Don’t bet the farm on these mortage ads

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By: Mark Fitzgerald

A mortgage loan scam that uses classified ads in small newspapers victimizes the paper as well as readers, say law enforcement authorities in the United States and Canada.

The con uses the name, and sometimes even the logo, of the well-known home mortgage and equity lender ditech.com, a business of GMAC Mortgage Corporation. Scammers take out classified ads that promise loans to those with poor credit histories. Readers who respond are told they have been accepted for a loan but must send an advance fee. The victims never receive a loan, and never get their deposit back.

Newspapers are victims of the scam, too, says Chicago-based U.S. Postal Inspector Mike Hartman. “Once they get the ad going, they keep [repeating] it, and then change their names every 60 to 90 days ? which coincides with how long it takes the newspaper to find out that the credit card they used is illegitimate,” Hartman says.

Ditech itself discovered the scam when it started getting overdue billing invoices from newspapers in the summer of last year, says Rick Gillespie, chief marketing officer for GMAC Mortgage Corporation. “It started as a trickle, just a few invoices, then it became a more significant flow,” he says. The bills usually amounted to less than $100 each, “a couple of lines of classifieds,” Gillespie says. Soon, though, bills for display ads began to arrive. The Ditech con is run mostly by crime groups in Toronto, who use mobile technology ? cell phones, portable faxes and laptops ? to stay ahead of the cops.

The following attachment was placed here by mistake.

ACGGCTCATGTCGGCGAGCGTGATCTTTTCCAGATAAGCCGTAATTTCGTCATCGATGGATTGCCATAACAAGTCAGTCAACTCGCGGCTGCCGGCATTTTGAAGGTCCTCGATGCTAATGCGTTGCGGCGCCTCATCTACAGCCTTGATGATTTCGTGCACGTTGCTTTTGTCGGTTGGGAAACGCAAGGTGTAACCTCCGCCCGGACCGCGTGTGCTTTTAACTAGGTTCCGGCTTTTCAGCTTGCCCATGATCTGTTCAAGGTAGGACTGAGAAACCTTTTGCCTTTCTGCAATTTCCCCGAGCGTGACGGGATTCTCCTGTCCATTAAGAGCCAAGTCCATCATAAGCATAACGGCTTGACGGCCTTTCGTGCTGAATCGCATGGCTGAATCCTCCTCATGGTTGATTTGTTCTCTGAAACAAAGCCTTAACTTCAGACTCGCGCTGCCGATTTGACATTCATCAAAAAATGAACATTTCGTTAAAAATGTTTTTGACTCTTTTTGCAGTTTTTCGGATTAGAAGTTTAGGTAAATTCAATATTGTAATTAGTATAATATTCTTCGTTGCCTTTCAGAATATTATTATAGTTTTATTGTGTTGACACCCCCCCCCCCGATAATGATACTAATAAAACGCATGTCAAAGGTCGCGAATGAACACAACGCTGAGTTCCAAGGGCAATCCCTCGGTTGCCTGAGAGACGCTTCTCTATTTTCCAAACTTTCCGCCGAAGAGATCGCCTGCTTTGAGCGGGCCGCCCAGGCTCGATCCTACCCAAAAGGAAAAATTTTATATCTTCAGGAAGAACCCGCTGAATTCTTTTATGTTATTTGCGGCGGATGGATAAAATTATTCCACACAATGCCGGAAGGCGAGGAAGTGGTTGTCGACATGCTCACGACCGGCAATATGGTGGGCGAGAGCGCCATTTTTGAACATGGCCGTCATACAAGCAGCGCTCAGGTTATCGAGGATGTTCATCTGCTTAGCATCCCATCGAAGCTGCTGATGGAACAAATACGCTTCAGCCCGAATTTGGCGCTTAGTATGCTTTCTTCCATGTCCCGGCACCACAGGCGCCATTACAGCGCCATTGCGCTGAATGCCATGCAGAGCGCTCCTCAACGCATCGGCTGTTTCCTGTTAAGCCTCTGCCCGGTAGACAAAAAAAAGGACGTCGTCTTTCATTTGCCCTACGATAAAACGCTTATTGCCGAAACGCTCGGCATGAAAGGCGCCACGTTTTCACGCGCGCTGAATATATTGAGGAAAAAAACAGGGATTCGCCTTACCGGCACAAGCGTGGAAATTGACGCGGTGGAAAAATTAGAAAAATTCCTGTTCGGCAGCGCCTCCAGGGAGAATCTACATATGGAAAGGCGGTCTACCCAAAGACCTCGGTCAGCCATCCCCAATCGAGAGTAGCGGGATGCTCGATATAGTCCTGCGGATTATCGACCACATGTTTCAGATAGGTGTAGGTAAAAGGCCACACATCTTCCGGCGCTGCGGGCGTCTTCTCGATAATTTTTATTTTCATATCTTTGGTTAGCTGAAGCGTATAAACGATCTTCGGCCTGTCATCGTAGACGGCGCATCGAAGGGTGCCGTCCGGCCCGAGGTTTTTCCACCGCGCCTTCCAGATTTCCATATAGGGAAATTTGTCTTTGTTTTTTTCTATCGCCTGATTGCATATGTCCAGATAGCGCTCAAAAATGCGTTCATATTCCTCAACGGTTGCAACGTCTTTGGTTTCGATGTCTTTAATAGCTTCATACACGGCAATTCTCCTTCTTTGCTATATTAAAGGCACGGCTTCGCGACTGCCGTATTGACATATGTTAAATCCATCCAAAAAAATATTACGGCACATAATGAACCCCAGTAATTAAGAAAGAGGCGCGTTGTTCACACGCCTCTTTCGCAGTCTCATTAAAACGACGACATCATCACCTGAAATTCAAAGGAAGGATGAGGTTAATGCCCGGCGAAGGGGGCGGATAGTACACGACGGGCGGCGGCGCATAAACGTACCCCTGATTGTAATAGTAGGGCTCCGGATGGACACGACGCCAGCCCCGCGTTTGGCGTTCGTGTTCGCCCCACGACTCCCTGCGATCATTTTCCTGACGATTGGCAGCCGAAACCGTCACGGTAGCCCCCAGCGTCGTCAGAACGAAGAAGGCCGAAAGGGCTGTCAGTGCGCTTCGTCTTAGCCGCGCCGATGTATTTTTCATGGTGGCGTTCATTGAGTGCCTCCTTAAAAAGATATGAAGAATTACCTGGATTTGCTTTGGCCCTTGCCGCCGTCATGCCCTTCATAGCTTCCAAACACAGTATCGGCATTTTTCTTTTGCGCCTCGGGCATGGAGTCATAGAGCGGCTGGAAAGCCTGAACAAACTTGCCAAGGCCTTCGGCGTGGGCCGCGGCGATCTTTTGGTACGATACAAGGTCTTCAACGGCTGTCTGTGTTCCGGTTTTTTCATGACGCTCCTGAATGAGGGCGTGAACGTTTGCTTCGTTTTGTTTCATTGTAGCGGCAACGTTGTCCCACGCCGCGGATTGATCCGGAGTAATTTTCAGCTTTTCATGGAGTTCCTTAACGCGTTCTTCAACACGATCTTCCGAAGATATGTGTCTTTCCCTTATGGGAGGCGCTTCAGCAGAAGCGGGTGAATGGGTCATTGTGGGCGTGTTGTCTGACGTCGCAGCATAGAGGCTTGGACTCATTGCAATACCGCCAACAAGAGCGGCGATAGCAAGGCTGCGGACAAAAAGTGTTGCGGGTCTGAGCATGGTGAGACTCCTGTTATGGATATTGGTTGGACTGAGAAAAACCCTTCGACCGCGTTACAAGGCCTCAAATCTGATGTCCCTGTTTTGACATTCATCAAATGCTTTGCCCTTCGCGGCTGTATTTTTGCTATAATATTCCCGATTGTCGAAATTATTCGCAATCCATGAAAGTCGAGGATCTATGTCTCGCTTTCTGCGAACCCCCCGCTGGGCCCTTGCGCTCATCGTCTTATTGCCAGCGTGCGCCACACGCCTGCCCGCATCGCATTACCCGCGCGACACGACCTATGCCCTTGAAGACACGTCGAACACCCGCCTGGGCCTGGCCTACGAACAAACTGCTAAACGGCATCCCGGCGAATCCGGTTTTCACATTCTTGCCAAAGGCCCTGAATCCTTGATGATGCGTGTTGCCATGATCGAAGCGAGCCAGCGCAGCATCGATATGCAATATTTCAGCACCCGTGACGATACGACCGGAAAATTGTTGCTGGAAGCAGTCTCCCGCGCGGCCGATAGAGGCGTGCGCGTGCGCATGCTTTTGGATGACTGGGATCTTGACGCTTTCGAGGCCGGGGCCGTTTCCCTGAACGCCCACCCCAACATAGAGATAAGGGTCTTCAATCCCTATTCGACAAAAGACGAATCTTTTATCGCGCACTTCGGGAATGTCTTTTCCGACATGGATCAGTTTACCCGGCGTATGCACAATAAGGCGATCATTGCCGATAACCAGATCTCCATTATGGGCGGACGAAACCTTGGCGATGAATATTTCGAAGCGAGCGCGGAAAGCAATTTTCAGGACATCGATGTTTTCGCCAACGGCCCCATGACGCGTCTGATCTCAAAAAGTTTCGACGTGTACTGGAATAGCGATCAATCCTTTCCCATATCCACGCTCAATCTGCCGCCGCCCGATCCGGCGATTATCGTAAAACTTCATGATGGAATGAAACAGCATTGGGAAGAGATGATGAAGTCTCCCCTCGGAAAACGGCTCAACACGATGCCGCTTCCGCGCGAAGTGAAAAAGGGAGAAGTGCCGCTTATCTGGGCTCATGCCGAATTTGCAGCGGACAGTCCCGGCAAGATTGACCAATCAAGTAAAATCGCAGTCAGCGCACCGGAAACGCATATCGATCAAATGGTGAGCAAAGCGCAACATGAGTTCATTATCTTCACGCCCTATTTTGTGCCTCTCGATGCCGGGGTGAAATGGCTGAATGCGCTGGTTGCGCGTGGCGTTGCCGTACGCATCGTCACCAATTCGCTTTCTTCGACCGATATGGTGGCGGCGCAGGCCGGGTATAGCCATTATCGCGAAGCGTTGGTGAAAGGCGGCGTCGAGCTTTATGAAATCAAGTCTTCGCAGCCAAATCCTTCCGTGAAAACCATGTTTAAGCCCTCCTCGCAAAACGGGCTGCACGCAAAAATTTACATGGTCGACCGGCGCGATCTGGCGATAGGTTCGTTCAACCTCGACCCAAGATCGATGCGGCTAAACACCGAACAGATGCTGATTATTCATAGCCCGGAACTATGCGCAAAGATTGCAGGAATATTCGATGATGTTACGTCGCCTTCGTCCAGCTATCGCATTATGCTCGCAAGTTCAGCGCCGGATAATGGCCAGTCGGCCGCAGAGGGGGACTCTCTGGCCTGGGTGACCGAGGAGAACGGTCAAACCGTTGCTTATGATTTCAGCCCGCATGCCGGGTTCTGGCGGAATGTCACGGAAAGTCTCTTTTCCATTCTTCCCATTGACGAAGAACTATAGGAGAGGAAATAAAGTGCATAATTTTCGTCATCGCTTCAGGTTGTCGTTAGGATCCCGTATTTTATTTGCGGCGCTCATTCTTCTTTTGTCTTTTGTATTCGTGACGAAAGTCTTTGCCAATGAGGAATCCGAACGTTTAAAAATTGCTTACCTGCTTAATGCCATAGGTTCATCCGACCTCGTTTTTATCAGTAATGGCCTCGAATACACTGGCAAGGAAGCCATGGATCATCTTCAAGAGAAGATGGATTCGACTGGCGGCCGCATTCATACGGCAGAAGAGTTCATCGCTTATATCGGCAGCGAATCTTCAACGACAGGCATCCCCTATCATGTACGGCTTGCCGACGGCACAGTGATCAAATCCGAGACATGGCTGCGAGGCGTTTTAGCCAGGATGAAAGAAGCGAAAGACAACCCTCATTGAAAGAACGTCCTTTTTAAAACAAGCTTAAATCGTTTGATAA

E&P’s efforts to get papers to talk about the fraud were unavailing. One group executive who managed to discover the fraud before any papers in the chain actually ran the ads first agreed to talk, then suddenly backed off, cautioned apparently by higher-ups. There’s a pattern to the newspapers, Hartman says: “Most are not big-city newspapers in my experience. They like to use smaller papers,” even shoppers.

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